Made necessary by the capricious deletion of posts which take issue with much of what is provided as tuition, most of which is partisan and a great deal of which is simply familiar authorship nonsense, we have provided a safe space for dissenting voices who believe that Dr Barber and her doubter friends are trying to lead the unwary up a slippery garden path. We swill impose the same rules, that Dr Barber claims to enforce but disregards entirely in the attempt to silence her critics. No insults, no emotive or sarcastic payloads. Just the facts, folks.

This column section is for Week 2, which starts with "B1: Shakespeare and the Hand D additions to Sir Thomas More, which perhaps should have been titled "How do we dismiss evidence when it's solid, well-supported and conclusive?"

It ends with a request to read evidence on this site, aww shucks! And to read Diana Price's essay which is another recent attempt to make it all go away. Our own response to that essay is dealt with, point by inaccurate point, in this annotated response.

Other Handwriting articles

A Secretary Hand
A sample of the only TrueType font designed to approximate to Old English Secretary Hand.
A W Pollard
Link to download Pdf of the CUP 1923 edition of Pollard's book, Shakespeare's Hand in The Play of Sir Thomas More.
An Artist's hand
Sample of other Elizabethan hands, including the fragment thought to be by Marlowe.
An Italic Hand
One of Oxford's tin mining letters in a font close to the italic hand he was taught.
Hand D Comments
Hand D eliminates pretty much all the alternative candidates. This page is for protest at its unequivocal attribution to Shakespeare by its curators.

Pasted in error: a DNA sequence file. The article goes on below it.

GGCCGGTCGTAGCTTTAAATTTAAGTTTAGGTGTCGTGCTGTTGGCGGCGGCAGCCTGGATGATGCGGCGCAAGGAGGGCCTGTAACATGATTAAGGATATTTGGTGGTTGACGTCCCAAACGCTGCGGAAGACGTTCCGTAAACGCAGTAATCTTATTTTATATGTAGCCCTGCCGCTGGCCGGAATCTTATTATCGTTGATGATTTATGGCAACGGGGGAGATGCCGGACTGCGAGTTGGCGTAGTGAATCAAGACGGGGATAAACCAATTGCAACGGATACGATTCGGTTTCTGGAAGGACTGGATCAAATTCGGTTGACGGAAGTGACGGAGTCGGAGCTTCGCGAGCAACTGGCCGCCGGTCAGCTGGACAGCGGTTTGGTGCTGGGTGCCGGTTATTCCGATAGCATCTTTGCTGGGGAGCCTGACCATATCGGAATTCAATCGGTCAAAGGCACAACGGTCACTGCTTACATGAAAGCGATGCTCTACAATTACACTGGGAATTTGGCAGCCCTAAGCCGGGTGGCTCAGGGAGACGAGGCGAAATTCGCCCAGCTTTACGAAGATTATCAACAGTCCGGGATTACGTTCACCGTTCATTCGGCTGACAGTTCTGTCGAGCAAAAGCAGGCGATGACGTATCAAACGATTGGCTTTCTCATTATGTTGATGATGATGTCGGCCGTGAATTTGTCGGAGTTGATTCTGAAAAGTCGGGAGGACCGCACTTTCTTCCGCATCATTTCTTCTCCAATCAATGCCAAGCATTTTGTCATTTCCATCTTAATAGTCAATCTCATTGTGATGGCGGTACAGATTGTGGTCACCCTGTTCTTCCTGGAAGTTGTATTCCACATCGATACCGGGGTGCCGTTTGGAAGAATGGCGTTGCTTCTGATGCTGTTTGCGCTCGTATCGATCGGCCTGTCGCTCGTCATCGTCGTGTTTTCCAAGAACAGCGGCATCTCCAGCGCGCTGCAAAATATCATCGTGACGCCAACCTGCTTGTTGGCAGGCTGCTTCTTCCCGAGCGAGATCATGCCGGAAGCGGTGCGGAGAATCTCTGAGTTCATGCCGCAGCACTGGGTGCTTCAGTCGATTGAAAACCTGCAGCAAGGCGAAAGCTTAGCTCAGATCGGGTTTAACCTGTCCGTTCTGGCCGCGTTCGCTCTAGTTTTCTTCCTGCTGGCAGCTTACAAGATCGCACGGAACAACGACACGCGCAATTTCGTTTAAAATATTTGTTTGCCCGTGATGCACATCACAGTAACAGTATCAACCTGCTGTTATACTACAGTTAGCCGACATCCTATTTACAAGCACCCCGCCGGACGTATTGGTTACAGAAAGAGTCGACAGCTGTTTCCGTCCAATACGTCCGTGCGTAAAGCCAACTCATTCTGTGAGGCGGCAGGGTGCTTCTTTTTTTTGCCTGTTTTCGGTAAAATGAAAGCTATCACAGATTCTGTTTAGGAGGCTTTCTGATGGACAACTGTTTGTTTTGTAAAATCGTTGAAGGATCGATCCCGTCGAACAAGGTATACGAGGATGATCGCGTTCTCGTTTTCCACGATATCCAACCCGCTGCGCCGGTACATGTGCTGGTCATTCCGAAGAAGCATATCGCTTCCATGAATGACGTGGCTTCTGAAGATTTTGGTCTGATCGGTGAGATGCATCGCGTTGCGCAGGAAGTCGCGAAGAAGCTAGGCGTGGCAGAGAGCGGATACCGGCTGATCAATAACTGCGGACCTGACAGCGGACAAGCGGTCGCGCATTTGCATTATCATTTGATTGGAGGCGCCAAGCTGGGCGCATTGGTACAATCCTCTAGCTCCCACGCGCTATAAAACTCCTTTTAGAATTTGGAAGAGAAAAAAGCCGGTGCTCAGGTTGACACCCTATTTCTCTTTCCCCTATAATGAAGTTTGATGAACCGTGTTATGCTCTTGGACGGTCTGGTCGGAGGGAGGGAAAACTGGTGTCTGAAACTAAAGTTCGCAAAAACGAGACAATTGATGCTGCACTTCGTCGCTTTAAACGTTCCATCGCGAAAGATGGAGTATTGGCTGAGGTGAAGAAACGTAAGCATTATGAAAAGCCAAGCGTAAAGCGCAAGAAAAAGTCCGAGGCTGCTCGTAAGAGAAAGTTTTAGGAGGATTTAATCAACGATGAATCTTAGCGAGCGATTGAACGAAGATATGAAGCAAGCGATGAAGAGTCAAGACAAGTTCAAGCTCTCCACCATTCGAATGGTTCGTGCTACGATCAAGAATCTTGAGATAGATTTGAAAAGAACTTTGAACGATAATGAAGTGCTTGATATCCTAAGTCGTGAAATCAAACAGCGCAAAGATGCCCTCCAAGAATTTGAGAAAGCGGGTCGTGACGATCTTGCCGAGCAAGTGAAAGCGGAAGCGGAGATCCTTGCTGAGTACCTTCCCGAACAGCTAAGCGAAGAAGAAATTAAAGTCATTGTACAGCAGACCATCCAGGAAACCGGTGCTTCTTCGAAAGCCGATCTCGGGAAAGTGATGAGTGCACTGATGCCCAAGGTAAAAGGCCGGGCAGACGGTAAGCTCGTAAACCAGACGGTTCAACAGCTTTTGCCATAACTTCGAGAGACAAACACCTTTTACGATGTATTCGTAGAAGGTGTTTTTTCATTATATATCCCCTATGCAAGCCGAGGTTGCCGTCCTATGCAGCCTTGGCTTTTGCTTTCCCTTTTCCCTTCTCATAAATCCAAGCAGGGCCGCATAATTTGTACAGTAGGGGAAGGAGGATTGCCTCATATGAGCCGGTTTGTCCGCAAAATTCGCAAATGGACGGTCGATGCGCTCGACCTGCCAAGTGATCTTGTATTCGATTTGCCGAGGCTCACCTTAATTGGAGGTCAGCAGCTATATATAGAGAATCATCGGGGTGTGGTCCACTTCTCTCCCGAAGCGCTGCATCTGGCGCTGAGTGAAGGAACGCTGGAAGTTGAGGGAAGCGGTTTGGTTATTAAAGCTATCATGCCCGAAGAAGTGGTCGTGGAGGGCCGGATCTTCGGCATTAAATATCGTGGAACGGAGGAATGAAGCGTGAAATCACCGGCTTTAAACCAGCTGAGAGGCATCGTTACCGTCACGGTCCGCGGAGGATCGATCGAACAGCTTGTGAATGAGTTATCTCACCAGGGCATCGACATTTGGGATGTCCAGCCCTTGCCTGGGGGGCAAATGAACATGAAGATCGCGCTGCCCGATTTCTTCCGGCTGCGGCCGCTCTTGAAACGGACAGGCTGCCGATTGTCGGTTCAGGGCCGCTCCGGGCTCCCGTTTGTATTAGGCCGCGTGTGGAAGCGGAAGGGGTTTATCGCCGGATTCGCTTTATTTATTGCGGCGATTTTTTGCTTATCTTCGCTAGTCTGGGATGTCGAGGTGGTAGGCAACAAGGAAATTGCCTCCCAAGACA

Hand D home
A summary of the case for Hand D and a link page for more detailed articles on the subject.
Hand D Triptych
Hand D British Library Manuscript Harley 7368. 6000x2800 hi-res sharpened, bleached and colour-balanced image.
Hand of Damocles
A look at the big data stylometry techniques used to tie Hand D to the canon using big data and PCA.
Handwriting Home
How the handwriting that Oxford and Shakespeare left behind can be used to separate them permanently.
Inked Out
A very detailed analysis of how the language Oxford spoke is different to the language that Shakepeare wrote. The two men are in very different creative spaces.
Inked Out: Appendix
A detailed comparison of spelling used in the Hand D additions to Sir Thomas More and the Earl of Oxford's letter.
Internal evidence
For those still unconvinced of Hand D's attribution to Shakespeare, big data stylometry eliminates the final doubt placing it squarely in the canon.
Price on Hand D
The only recent response from Oxfordians to Hand D is this essay from Diana Price to which they all refer as if it were Holy Writ.
Sir Ian McKellen - doing a bit
Sir Ian McKellen has no doubt who wrote Hand D. It's Shakespeare. And on a good day. Harriet Walter's here too.
Sir Thomas More - text
The text of Sir Thomas More with the additions by Shakespeare in red type.
Thomas Bayes and Elliott–Valenza
Early stylometry was unsure about Hand D. Elliott & Valenza didn't like it. Professor Mac Jackson reassures them,
Will's Handwriting
A close look at the handwriting analysis of Will's signatures, derided by doubters everywhere. Well, they would, wouldn't they?